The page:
Exploring The Structural, Morphological, And Chemical Properties Of Spider Silk Crucial For Its Success In Nerve Regeneration
Sarah Stadlmayr, MSc1, Anda Mann, BSc1, Flavia Millesi, MSc1, Martin Zehl, Dr.rer.nat.2, Aida Naghilou, Dr.rer.nat.1, Christine Radtke, Univ. Prof. Dr., MBA, FEBOPRAS1.
1Medical University of Vienna, Vienna, Austria, 2University of Vienna, Vienna, Austria.
Purpose: Spider silk (SPSI) as one of natureís most fascinating materials has attracted vivid attention due to its remarkable performance in tissue regenerative applications by supporting nerve growth and nerve regeneration. Particularly for supporting the regeneration of large nerve defects, the biomaterial has proven to be incomparably successful. The materialís variability and the difficulty to harvest it in large quantities constitute major limitations in translating the fiber into clinical practice. For this reason, the search for possible SPSI analogues for applicability in human medicine is of tremendous scientific and clinical interest. To pave the way toward this, an investigation of structural, morphological and chemical properties of different SPSIs together with an assessment of their nerve regenerative potentials is necessary.
Methods: This systematic study correlates varying in vitro performances of different SPSI to the silkís material properties. Therefore, primary rat Schwann cells (rSCs) were cultured on SPSI of various species and live cell imaging was performed to assess the migratory potential of cells by tracking them using ImageJ. The extent of cultureís purity and proliferation was examined by multicolor immunofluorescence stainings. Liquid chromatography - mass spectrometry and atomic force microscopy were employed to elucidate SPSIís primary protein structure and its morphology, respectively.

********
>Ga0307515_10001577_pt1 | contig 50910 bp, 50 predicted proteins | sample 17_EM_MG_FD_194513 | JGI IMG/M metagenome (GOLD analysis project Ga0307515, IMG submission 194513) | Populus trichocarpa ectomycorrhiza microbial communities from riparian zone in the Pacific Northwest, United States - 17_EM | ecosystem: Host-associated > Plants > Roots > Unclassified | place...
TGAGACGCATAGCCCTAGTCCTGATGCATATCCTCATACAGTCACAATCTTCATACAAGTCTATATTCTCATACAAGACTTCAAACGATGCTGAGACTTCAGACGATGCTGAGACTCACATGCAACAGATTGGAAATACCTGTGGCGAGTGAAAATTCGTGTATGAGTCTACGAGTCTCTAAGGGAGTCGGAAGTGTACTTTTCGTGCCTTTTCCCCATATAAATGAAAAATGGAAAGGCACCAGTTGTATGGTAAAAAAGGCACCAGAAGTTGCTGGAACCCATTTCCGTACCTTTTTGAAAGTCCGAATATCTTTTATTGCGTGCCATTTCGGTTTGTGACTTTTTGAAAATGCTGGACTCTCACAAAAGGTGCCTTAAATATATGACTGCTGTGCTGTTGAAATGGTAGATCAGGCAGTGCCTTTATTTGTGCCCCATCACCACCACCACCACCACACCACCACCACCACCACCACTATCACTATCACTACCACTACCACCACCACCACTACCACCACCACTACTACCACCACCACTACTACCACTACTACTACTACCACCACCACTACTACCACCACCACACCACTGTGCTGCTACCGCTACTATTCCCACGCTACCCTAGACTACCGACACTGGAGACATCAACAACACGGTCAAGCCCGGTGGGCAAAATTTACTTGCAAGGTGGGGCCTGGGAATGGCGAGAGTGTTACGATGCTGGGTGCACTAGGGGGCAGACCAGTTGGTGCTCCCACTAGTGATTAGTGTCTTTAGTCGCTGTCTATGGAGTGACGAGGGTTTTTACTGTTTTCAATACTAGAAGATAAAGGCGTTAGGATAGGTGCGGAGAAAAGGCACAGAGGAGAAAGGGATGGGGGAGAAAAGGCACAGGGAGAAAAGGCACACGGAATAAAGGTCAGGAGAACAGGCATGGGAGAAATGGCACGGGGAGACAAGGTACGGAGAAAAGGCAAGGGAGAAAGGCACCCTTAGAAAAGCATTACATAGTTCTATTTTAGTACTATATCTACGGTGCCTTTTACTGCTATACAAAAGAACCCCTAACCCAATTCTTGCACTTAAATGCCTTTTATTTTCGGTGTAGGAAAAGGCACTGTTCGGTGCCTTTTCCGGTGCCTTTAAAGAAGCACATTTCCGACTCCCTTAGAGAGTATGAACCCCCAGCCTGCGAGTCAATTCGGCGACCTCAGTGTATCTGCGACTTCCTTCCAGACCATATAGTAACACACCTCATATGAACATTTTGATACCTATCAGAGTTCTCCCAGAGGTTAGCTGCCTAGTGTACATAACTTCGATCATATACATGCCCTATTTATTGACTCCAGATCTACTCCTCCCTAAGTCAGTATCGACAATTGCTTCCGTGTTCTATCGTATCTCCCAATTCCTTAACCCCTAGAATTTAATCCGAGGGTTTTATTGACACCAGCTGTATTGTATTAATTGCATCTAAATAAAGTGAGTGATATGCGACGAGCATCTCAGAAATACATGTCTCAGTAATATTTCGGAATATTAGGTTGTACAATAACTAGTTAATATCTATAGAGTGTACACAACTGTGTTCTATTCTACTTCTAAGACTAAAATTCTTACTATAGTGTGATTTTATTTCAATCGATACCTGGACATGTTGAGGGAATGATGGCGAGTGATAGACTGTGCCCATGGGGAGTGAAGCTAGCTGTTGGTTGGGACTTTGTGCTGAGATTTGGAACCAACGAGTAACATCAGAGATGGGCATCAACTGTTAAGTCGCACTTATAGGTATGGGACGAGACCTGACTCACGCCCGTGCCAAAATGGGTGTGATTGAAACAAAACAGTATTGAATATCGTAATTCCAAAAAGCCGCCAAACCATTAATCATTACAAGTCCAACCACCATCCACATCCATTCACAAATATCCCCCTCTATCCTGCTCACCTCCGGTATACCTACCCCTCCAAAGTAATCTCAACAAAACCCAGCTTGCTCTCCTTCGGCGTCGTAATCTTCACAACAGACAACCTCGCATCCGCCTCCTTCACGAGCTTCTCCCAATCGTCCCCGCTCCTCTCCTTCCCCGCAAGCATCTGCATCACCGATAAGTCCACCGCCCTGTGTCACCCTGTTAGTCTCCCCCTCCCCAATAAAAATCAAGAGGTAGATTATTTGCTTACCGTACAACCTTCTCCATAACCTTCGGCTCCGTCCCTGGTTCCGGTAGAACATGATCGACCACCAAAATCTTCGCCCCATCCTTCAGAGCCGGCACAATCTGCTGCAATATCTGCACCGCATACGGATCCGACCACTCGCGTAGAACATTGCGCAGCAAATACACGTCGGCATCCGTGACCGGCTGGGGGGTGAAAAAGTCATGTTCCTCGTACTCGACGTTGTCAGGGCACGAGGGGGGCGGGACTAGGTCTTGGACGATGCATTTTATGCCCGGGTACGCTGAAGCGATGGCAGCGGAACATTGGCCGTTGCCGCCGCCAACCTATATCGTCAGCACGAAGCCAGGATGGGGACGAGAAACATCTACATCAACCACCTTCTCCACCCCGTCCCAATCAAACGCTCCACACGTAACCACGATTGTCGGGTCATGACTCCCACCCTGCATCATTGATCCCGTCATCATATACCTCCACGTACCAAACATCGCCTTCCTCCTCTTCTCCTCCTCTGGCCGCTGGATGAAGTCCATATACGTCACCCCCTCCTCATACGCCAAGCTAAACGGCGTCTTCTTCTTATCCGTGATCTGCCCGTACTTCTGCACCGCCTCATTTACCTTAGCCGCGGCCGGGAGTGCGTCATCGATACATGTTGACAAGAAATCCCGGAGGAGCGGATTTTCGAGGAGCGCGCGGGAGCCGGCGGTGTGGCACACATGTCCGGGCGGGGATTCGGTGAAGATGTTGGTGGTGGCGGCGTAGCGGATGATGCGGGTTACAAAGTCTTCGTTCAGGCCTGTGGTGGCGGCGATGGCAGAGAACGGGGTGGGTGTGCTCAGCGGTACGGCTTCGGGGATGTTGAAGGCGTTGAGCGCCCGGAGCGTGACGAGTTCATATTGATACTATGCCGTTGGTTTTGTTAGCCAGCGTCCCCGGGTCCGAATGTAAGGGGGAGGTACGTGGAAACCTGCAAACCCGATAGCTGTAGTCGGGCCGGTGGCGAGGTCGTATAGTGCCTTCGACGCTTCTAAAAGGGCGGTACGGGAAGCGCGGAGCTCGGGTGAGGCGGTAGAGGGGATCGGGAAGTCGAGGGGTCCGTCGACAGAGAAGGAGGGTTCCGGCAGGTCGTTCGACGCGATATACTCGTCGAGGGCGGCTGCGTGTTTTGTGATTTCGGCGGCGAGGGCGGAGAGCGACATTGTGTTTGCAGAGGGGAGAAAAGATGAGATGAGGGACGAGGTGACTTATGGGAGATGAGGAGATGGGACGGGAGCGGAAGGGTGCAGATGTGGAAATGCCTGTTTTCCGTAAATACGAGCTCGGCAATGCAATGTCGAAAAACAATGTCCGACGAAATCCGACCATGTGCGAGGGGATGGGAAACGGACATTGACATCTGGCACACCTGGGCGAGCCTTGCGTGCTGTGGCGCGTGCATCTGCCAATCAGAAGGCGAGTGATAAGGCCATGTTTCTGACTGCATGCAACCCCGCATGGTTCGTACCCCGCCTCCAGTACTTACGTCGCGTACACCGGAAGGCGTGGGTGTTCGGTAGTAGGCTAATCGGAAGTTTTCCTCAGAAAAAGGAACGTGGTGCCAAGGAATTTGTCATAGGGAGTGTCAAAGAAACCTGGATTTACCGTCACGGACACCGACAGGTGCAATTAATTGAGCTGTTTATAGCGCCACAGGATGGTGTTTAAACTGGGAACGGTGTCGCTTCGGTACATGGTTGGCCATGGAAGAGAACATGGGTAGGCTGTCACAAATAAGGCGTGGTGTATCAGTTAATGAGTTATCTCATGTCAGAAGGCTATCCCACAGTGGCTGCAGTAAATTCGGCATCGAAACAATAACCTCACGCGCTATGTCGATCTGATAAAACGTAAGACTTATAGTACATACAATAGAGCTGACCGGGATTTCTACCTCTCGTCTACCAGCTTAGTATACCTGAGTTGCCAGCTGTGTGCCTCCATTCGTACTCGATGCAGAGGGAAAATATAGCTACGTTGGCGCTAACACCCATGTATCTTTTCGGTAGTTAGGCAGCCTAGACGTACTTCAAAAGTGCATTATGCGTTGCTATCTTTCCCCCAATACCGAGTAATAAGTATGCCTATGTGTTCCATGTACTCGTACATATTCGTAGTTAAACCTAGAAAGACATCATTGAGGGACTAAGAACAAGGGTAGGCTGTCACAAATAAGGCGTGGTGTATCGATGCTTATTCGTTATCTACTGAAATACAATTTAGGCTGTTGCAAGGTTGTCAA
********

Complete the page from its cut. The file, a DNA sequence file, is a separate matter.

Results: The results showed that rSCs can adhere and migrate along SPSI, with deviating velocity depending on SPSI type. Multicolor images of rSCs stained for Sox10 and S100 in combination with DAPI indicated a rSC culture purity over 95%. Furthermore, the proliferation of rSCs on SPSI was evaluated with an EdU staining. These differences in the cell behavior on SPSI were correlated to the silkís morphology and primary protein structure.
Conclusion: So far, very little is known about the interactions between SCs and SPSI, rendering the well-aimed and targeted improvements of the natural silk and replacement with customed artificial fibers, tailored to specific applications, challenging. Our results demonstrated variations in the regenerative potentials of SPSI and showed that it is possible to use the natural differences between the native silks of diverse spider species to better understand the interactions between silk and cells.
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